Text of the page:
I just got an iPod Touch for my wife and we were wondering if there is some kind of free software application that would permit listening to the radio. That would be a first for us, as we don't even listen to computer music. Second question about the iPod: Could we use the USB on the Oppo BDP-83SE to listen to the Music Store on the player through our sound system?
The iPod Nano has a built-in FM tuner that allows the reception of regular, over-the-air radio signals. The iPod Touch, however, does not have a built-in tuner. But you can download apps that will allow you to listen to Internet Radio services like Pandora, Slacker, and others that are free. Since these are Internet Radio services, the iPod Touch requires access to a wireless Internet connection to receive these broadcasts.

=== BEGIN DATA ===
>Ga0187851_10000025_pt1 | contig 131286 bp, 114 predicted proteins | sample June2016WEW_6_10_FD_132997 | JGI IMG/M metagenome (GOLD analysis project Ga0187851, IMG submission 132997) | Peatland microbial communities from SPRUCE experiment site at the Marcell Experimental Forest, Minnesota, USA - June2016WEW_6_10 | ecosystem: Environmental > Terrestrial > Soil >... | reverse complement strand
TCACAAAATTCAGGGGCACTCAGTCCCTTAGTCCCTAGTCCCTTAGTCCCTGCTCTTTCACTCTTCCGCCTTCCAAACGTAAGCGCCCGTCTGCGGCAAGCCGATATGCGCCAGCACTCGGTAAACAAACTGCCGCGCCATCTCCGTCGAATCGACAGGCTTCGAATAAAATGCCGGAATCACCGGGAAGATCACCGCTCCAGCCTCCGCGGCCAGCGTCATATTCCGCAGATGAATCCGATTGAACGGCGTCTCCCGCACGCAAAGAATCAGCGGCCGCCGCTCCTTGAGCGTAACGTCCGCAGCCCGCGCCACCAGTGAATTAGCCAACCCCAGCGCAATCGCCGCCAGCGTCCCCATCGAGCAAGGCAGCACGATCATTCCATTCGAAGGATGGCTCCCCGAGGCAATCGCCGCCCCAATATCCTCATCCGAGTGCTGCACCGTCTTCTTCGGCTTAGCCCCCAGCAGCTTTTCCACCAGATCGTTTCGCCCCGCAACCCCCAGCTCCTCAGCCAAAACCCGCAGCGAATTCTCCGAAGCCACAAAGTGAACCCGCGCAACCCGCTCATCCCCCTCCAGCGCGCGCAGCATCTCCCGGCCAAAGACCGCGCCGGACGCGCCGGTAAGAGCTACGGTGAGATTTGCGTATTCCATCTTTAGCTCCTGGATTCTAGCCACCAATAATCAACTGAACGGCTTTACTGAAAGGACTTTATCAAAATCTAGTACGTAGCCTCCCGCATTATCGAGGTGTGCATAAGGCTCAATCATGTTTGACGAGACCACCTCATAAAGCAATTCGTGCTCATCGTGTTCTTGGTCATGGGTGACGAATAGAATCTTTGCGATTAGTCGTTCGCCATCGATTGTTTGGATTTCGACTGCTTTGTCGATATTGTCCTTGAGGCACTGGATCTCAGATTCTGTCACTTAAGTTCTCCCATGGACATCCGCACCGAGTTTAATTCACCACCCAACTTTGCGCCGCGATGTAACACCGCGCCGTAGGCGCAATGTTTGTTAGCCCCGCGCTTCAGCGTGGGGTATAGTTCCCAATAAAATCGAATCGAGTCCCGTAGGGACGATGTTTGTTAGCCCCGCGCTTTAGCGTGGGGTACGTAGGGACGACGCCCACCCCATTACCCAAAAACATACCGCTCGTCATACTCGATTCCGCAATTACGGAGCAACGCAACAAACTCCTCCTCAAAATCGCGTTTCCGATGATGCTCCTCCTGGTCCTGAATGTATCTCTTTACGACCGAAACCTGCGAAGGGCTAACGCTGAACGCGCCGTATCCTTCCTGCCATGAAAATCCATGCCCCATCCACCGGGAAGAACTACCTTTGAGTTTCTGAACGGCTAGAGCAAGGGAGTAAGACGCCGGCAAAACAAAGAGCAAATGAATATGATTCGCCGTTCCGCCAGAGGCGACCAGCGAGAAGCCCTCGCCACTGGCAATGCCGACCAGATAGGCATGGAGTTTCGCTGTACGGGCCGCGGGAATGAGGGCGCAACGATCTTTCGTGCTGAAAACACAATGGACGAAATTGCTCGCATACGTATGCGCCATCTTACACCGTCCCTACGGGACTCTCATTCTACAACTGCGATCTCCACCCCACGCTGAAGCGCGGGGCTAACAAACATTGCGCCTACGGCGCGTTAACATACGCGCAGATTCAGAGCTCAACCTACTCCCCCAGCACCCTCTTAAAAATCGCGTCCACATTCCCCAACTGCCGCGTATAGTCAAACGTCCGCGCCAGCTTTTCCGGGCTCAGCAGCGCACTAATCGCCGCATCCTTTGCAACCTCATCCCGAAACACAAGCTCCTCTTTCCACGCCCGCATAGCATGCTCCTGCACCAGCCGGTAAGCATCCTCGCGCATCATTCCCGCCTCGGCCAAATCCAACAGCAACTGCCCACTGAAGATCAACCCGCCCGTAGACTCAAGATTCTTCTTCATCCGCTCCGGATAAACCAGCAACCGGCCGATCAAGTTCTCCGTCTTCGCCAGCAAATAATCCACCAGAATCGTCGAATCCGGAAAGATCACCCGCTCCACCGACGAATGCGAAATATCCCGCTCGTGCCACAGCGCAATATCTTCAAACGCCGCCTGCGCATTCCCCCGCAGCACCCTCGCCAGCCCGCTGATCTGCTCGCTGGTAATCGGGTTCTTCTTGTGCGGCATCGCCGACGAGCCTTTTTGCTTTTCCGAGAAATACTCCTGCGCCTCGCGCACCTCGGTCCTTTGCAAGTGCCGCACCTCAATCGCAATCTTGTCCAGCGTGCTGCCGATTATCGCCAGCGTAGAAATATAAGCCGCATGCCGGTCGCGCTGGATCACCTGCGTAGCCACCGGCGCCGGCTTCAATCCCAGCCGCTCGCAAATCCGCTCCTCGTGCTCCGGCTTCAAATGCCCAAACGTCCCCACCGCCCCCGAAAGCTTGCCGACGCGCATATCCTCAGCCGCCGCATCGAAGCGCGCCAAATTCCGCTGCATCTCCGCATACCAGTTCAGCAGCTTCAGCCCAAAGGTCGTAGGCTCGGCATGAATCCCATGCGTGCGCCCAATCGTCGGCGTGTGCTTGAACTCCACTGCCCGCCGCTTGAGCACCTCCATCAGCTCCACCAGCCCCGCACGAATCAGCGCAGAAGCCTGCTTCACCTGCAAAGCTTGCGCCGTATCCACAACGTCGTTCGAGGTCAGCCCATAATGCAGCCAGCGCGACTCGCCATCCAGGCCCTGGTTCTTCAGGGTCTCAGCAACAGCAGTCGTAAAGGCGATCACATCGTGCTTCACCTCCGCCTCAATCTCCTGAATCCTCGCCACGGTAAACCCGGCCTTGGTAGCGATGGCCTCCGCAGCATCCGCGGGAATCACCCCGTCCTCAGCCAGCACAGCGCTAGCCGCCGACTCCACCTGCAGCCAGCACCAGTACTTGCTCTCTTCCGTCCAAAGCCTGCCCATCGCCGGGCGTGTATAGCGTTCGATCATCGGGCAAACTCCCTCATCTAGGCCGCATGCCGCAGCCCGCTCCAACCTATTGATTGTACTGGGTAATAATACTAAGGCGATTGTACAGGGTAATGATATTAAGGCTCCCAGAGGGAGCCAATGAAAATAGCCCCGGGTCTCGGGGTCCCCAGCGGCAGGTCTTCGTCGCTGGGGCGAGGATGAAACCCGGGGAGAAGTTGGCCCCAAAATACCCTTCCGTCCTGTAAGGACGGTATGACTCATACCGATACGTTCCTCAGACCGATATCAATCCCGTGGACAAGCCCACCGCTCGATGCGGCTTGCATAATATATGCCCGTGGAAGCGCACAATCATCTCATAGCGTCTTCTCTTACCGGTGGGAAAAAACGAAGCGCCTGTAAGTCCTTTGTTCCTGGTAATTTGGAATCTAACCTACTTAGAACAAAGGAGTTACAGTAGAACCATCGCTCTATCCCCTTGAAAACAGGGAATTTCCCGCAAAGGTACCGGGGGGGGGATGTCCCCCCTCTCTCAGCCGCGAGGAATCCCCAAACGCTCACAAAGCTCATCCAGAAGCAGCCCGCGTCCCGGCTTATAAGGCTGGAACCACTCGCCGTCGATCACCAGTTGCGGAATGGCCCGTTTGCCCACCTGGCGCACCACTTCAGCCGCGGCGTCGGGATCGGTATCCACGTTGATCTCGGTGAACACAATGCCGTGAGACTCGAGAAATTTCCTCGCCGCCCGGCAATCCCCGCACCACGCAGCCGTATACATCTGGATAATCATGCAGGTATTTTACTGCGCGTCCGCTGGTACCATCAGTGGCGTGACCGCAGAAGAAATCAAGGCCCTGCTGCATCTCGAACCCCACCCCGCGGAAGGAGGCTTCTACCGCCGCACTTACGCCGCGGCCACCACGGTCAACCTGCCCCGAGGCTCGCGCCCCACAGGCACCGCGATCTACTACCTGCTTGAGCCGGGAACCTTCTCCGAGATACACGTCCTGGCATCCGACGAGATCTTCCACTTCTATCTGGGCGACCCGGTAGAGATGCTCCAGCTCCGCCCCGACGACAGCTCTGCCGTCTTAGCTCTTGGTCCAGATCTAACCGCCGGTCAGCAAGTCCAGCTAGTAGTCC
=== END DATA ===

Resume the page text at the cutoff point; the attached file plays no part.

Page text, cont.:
Most audio/video devices such as the Oppo BDP-83SE cannot be directly connected to an iPod via the USB port. Many manufacturers sell iPod "docks" that connect to the iPod and output audio and/or video and usually provide playback control when connected to one of their compatible receivers or processors. Most of these docks only output analog audio and rely on the iPod's digital-to-analog conversion section, which is good but certainly not the best. However, some newer docks such as the one available for the forthcoming Anthem receivers can extract the digital signal from the iPod and send it to the receiver to utilize its higher-quality digital-to-analog converter. Wadia's standalone 170iTransport dock can also extract the digital-audio signal from an iPod and then present it to a DAC or processor via an S/PDIF digital connection.
You could also simply use an adapter to connect the headphone output of an iPod to the analog RCA inputs of a receiver or preamplifier. It won’t deliver the best sound possible because it’s an analog connection, but it will work. Some products like the Cambridge Azur 350A integrated amplifier that I have in for review even have a 1/8" input jack on the front panel for connection to an iPod or other MP3 player to make matters easier. . . . Roger Kanno